Based on this understanding of the freedom of conscience and on the rights of pastors to select Scripture lessons to be read and to prepare and preach sermons or otherwise engage in the exposition of the Word without oversight from the Session (W-1.4005a.1 and .2) the Presby­ter­ian Church gives wide latitude to pastors in their teaching and preaching ministries as long as they do not “seriously depart from [the essentials of the Reformed faith and polity]” – see above.

            Bill Reinhold, General Presbyter




[2] Professor of Church History at Union Seminary in Richmond, VA in the 1940s and 1950s.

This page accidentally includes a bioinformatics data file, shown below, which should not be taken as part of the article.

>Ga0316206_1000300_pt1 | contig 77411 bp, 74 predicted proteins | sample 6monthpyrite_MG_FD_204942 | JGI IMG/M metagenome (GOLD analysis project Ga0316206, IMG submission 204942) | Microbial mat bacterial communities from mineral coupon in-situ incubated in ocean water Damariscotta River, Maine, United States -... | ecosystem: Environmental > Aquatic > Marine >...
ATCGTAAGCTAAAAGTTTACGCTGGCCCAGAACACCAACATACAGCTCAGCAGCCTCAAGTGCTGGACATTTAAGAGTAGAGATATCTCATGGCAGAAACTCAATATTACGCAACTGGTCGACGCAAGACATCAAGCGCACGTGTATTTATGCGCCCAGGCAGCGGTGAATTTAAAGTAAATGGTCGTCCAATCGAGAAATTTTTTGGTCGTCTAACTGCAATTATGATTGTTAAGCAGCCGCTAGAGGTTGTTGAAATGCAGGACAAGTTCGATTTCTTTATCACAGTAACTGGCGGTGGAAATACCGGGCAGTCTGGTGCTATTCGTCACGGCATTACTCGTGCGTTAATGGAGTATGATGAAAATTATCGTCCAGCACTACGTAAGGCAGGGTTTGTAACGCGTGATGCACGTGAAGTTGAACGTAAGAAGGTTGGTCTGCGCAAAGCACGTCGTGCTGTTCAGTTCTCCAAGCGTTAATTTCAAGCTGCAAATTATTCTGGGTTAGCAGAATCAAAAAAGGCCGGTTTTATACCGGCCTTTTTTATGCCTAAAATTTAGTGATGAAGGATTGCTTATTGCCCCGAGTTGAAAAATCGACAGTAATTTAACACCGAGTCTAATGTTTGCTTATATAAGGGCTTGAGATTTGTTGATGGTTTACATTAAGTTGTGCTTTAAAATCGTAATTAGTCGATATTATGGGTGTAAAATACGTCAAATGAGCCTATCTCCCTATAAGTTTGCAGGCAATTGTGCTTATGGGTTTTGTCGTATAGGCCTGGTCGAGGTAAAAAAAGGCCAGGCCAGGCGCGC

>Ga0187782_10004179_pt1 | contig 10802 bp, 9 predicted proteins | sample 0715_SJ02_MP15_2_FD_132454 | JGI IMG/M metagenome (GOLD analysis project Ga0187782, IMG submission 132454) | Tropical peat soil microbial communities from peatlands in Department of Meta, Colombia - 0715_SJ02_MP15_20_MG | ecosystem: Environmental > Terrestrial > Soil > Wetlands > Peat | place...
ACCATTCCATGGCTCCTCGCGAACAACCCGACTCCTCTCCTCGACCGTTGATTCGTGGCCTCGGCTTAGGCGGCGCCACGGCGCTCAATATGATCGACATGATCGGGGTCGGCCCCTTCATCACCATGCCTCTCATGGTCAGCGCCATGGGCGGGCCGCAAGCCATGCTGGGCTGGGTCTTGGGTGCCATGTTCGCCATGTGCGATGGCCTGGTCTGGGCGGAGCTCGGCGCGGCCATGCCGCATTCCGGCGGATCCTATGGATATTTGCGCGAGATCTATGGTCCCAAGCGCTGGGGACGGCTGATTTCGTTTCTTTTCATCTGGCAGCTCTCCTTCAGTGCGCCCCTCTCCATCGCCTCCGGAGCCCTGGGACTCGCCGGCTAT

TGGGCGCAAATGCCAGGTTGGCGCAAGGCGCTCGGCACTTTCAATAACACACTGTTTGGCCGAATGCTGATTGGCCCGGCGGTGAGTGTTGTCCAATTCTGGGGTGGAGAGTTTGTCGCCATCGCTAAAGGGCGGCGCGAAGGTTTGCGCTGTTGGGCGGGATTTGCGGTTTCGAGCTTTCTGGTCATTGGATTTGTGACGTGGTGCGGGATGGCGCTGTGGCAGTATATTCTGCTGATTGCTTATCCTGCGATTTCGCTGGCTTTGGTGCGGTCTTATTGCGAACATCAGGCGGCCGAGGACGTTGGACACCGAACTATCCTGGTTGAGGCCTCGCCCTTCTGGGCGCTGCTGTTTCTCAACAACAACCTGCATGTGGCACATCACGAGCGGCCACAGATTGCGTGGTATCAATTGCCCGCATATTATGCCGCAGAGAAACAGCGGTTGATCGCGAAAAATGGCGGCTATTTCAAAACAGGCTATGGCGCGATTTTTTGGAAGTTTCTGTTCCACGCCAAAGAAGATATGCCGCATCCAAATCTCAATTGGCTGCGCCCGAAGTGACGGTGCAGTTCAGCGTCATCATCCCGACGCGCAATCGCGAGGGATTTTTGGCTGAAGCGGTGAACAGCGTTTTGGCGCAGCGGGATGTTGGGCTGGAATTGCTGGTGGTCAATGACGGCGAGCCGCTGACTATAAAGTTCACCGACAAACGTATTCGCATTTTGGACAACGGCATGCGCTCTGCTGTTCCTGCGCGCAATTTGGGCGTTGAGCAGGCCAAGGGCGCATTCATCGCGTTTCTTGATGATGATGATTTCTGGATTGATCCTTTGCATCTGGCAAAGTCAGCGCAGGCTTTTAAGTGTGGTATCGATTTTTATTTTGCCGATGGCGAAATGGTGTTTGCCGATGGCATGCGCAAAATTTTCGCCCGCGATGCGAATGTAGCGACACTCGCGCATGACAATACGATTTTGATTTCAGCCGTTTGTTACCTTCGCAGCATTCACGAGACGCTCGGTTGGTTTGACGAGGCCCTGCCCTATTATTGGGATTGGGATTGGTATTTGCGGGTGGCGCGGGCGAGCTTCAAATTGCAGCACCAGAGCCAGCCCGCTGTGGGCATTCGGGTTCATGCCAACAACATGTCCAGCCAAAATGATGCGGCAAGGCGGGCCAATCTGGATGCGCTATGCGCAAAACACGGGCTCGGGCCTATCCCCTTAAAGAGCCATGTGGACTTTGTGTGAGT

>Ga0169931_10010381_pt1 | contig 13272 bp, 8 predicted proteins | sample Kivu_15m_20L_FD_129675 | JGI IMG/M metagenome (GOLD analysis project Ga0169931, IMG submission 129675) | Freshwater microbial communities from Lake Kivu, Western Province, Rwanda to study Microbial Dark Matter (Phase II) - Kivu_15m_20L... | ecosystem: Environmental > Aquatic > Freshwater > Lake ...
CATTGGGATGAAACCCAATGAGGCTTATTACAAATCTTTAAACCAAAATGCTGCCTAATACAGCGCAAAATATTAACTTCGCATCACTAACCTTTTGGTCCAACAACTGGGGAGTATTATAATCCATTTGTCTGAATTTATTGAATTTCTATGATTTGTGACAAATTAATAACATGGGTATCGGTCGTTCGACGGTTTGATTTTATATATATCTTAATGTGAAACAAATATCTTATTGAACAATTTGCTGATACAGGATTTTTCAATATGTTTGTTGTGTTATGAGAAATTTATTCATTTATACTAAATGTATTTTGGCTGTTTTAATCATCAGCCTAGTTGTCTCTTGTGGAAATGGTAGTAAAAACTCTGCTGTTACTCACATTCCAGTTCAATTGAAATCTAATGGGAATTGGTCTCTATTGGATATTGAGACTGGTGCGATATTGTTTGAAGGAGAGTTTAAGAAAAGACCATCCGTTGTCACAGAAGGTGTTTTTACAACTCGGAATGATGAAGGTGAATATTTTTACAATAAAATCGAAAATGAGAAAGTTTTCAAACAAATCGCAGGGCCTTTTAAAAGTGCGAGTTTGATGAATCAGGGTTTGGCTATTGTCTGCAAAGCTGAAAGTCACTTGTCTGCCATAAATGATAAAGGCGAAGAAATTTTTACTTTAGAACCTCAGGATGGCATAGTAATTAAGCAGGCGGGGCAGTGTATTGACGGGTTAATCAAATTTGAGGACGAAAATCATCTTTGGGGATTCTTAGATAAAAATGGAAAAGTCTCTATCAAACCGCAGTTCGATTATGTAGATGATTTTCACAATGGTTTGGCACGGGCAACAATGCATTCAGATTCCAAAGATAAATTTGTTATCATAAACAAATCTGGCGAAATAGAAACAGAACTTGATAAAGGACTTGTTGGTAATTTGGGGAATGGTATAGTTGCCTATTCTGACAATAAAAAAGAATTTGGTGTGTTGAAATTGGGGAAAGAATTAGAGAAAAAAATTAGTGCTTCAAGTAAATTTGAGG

[3] Very early in the history of the Presbyterian Church in the United States of America, even before the General Assembly was established, the plan of reunion of the Synod of New York and Philadelphia contained the following sentences: ‘That when any matter is determined by a majority vote, every member shall either actively concur with or passively submit to such determination; or if his conscience permit him to do neither, he shall, after sufficient liberty modestly to reason and remonstrate, peaceably withdraw from our communion without attempting to make any schism. Provided always that this shall be understood to extend only to such determination as the body shall judge indispensable in doctrine or Presbyterian government.’ (Hist. Dig. (P) p. 1310.) (Plan of Union of 1758, par. II.)